On January 20, 2017, a superpod of over 250 Bottlenose Dolphins was rounded up and netted in the killing cove. This is the latest update on the capture.
After 99 hours of torture, panic, and stress, roughly 150 dolphins were driven back out to sea today, on January 24, 2017. These remaining dolphins are lucky that they were not slaughtered, but the pod still went through tremendous loss over these past four days.
First of all, these dolphins have been trapped in the cove with no food and no way of staying hydrated for four days. Wild dolphins usually eat 15-20 pounds of fish everyday, so these dolphins were starving and dehydrated by the time they were released.
Out of the roughly 250 individuals that were driven into the cove, 100 have been selected for life in captivity. These have been moved to sea pens, and unfortunately, they will likely be shipped off to irresponsible facilities that may keep them in small enclosures and deprive them of food for not participating in a show. A minimum of four dolphins died during the captivity selection process, and there could be more that sunk to the bottom and were not recorded. Throughout these four days, dolphins have been observed slamming their heads against skiffs, vomiting from stress and panic, injuring themselves as they desperately try to escape the hands of the hunters, and even rolling over and dying from the immense stress, panic, and torture. One dolphin managed to swim out of the nets, but it refused to flee, and instead stayed by the side of its struggling family.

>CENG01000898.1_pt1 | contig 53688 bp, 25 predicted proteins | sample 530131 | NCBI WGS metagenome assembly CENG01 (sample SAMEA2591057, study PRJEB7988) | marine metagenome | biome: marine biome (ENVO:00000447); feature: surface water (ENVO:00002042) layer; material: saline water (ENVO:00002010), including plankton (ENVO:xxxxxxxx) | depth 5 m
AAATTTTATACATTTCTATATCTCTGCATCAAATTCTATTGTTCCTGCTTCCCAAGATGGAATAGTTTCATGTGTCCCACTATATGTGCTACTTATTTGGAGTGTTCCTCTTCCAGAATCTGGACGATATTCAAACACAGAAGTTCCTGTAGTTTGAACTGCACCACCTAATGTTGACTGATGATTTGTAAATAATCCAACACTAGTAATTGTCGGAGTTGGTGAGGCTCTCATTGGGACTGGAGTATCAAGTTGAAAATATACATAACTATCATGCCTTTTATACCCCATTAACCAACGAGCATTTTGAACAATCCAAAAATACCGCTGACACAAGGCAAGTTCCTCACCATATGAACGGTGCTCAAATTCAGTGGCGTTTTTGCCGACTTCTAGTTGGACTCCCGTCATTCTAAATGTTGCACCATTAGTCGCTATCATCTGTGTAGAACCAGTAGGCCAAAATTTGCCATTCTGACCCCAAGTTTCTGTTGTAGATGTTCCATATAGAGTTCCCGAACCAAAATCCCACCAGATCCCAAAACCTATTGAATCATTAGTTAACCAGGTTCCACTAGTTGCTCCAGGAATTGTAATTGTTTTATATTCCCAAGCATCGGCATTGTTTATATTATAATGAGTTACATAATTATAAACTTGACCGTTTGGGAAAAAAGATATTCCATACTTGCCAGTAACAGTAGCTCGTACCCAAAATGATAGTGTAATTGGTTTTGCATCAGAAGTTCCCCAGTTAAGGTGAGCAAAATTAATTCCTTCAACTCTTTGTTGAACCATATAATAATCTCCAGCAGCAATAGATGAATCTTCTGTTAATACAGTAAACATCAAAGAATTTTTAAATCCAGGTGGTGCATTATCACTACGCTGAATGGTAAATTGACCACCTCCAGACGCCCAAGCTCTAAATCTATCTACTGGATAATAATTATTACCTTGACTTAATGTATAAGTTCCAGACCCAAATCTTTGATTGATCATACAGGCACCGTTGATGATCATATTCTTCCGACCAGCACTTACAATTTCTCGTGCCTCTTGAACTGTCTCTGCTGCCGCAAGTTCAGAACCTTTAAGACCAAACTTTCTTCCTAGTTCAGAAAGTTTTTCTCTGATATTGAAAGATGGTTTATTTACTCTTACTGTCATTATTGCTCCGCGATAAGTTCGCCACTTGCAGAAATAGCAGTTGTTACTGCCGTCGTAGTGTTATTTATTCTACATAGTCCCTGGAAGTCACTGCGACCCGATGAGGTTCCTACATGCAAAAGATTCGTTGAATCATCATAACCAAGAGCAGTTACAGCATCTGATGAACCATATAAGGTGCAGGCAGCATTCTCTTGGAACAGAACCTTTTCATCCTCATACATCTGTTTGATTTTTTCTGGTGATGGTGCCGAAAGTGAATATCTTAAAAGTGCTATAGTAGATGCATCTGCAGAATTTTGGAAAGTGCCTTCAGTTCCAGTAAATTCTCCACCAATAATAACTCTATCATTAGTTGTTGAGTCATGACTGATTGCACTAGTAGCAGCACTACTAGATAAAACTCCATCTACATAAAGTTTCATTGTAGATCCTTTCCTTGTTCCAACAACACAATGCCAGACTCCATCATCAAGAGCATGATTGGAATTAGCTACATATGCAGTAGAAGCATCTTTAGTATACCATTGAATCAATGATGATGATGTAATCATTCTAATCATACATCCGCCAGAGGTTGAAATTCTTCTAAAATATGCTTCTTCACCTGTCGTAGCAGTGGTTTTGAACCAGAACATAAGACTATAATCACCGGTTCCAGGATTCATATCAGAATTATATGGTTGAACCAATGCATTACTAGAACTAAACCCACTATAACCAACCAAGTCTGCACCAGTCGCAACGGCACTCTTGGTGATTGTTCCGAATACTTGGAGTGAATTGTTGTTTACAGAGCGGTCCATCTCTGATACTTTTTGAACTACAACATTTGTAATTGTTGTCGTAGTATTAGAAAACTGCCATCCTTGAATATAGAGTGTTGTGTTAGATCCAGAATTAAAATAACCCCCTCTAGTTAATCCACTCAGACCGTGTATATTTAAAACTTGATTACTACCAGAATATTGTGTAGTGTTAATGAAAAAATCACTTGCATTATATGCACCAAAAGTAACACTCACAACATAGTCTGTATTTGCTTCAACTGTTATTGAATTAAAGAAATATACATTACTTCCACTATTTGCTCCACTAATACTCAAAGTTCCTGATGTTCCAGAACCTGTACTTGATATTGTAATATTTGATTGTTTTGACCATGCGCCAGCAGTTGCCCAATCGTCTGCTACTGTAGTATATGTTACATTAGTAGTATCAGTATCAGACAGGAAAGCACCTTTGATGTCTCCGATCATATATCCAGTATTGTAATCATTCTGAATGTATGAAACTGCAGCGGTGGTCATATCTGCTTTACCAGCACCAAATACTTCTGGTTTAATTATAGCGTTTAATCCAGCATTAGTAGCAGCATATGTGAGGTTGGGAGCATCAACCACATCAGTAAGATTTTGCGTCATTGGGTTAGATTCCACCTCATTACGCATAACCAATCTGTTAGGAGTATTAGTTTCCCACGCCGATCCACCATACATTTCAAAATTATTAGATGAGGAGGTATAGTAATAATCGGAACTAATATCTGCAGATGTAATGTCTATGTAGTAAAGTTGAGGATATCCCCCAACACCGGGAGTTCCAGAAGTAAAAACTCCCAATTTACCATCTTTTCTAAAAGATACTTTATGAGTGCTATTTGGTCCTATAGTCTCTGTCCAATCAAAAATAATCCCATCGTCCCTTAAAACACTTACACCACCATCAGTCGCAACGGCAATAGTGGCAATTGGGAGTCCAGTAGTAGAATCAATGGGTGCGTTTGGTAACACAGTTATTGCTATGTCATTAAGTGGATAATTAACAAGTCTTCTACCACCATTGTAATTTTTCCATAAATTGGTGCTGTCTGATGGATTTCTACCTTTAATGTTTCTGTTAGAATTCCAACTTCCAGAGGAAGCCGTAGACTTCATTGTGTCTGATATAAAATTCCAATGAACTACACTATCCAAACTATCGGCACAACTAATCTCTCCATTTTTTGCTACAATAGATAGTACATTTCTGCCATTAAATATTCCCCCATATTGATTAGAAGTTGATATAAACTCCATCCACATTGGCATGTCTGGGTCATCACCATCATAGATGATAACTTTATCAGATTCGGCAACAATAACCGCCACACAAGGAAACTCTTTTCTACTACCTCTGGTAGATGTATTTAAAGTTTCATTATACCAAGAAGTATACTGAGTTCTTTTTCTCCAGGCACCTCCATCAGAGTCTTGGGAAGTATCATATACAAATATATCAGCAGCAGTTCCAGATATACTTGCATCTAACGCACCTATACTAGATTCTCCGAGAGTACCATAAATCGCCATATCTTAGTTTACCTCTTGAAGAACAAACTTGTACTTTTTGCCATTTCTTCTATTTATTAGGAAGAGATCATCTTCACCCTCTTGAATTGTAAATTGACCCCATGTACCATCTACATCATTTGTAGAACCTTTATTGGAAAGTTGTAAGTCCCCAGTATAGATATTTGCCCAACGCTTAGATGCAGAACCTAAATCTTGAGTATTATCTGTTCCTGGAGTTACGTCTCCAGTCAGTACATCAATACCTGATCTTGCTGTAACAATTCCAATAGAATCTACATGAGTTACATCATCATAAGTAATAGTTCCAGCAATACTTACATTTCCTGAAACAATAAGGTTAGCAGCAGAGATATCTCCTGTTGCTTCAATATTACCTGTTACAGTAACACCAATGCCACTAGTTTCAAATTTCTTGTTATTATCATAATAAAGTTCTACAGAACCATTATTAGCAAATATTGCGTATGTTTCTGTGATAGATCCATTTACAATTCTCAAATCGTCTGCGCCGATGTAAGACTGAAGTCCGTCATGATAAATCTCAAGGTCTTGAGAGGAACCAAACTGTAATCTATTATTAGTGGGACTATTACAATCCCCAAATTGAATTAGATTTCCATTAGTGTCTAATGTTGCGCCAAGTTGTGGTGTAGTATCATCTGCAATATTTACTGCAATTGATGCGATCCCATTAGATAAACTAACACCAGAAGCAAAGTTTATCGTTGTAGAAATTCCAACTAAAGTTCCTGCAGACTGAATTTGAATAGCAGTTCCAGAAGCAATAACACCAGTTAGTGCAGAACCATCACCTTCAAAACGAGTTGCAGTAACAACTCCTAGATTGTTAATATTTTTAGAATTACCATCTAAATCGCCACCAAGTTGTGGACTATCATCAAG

On January 24, 2017, at 1:54 P.M., the remaining dolphins were driven back out to sea. However, because they are exhausted from fighting and struggling, starving, and have just come out of a traumatic situation, some may still die, some even from grief, as calves were ripped away from their mothers during the selection process.